Late Ottoman Palestine: The Period of Young Turk RuleMaterial type: TextSeries: Library of Ottoman Studies ; 29ISBN:
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Alkan, N. (2011). The Young Turks and the Baha'is in Palestine. Late Ottoman Palestine: The Period of Young Turk Rule. Y. B.-B. E. Ginio. London, IB Tauris: 258-278.
The Young Turk Revolution of 1908 was a turning point that opened up new prospects for Ottoman society and politics. It created a milieu in which new ideas could be shared in a relatively open manner. The case of the Baha'is in Palestine, even though they were seemingly a quantite negligeable among the religious communities, is a good example of the dissemination of reformist thoughts in that period. Based on unpublished letters of Abdu'l-Baha written in Ottoman Turkish, this chapter deals with the post-Revolutionary relations between the Baha'i leader 'Abdu'l-Baha ('Abbas Effendi, 1844-1921) in Ottoman Palestine and the Young Turk elite. It discusses the significance of Palestine to the development of the Baha'i community, the contributions of 'Abdu'l-Baha to the reform discourse in the Ottoman Empire, the tense relationship between 'Abdu'l-Baha and Sultan Abdulhamid II, 'Abdu'l-Baha's previously unknown connections with some leading Young Turks, and the Baha'i leader's attempt to infuse Baha'i thoughts into the CUP. The chapter rounds with an overview of the declining relationship between the CUP and 'Abdu'l-Baha during World War I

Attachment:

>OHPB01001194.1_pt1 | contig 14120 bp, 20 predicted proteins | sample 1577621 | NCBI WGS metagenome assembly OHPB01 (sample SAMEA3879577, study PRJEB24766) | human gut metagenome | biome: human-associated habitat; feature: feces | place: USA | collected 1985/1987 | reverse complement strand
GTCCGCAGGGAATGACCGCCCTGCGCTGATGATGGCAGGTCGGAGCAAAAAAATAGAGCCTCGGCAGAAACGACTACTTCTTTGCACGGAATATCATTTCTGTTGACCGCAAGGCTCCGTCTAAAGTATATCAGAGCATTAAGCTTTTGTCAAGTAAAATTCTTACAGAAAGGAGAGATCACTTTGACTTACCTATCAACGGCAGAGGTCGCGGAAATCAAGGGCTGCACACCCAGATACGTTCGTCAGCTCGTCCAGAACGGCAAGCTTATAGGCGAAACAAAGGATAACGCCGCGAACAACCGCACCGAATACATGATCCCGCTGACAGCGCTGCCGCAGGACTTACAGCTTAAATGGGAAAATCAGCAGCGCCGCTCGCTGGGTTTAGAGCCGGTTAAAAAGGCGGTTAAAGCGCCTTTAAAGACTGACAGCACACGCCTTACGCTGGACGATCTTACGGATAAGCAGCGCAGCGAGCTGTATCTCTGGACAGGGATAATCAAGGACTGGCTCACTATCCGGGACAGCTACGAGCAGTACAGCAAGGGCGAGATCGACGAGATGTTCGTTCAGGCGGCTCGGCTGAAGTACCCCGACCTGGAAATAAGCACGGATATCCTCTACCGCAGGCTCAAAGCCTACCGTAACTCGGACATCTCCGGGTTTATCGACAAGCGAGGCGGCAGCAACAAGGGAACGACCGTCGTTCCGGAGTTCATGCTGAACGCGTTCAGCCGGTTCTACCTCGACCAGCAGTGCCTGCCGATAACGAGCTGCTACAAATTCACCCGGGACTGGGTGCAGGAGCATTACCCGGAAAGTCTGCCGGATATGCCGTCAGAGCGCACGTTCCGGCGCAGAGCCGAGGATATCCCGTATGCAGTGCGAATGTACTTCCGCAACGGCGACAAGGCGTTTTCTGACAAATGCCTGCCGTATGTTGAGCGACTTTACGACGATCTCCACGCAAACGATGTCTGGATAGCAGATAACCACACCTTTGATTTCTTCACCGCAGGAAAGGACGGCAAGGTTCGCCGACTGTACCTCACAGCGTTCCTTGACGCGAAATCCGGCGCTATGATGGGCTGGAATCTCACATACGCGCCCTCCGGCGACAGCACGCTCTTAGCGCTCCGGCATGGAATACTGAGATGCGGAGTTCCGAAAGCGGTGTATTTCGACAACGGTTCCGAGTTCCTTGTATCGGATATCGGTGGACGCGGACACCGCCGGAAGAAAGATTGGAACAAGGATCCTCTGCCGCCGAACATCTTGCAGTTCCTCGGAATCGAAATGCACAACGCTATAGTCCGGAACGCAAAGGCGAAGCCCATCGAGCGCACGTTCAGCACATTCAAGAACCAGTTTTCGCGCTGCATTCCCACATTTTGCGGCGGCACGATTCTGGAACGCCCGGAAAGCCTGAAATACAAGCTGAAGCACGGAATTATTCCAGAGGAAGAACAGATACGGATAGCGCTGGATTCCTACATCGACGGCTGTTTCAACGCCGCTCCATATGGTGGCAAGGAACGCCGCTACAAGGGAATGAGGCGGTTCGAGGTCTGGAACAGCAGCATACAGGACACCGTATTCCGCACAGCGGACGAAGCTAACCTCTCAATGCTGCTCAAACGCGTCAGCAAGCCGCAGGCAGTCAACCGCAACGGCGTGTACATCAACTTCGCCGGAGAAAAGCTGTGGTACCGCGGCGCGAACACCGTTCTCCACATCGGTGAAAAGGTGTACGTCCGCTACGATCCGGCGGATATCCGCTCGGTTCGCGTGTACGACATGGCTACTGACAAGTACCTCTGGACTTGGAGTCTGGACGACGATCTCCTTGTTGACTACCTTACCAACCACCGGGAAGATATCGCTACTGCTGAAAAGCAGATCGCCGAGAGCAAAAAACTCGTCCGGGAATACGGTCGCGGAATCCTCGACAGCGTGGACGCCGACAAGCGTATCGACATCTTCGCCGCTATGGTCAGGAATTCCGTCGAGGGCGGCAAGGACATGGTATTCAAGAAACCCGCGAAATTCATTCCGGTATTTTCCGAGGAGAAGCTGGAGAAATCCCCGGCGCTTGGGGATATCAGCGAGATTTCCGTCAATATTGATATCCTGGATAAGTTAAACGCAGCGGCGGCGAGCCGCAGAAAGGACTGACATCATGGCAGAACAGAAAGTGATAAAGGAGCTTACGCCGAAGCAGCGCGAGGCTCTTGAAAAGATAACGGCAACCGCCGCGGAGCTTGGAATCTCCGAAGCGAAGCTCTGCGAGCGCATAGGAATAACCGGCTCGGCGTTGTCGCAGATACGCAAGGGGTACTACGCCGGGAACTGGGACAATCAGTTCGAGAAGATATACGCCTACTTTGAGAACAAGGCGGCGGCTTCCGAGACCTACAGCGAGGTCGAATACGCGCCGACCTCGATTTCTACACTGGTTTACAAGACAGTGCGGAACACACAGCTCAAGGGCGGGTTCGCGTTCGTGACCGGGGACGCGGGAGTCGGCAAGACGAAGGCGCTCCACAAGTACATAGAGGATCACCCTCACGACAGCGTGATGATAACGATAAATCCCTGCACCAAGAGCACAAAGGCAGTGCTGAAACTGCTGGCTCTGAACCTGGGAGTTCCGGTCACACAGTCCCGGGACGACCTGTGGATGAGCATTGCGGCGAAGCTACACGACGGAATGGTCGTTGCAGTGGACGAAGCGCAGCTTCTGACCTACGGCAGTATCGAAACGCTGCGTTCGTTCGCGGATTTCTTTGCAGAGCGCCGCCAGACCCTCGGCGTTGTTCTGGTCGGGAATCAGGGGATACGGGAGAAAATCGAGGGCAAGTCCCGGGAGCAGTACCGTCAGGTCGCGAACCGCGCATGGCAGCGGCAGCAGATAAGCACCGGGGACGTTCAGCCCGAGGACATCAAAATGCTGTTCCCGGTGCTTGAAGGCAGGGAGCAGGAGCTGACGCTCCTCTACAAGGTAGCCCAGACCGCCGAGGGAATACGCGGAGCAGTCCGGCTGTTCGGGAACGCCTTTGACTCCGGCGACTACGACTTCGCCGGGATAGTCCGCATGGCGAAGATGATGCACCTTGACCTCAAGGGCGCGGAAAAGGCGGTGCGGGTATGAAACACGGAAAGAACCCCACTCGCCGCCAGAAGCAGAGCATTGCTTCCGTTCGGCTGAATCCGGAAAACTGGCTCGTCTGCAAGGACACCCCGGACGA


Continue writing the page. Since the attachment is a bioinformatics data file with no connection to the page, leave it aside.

The decisive consequences of the Young Turk Revolution of 1908 had ramifications over the entire Ottoman Empire - and the Ottoman territory of Palestine was no exception. 'Late Ottoman Palestine' examines the impact of Young Turk policies and reforms on local societies and administration, using Palestine as a prism through which to explore the impact of the Revolution in the provincial arena far from the administrative and political centre of the capital. It thus sheds light upon the last decade of Ottoman rule in Palestine, crucially dealing with the roots of Jewish-Arab conflict in the area and the early crystallization of Arab, Palestinian and Zionist identities, along with that of an Ottoman imperial identity. It will be a vital resource for students and researchers interested in the modern history of the Middle East, the Ottoman Empire and Palestine.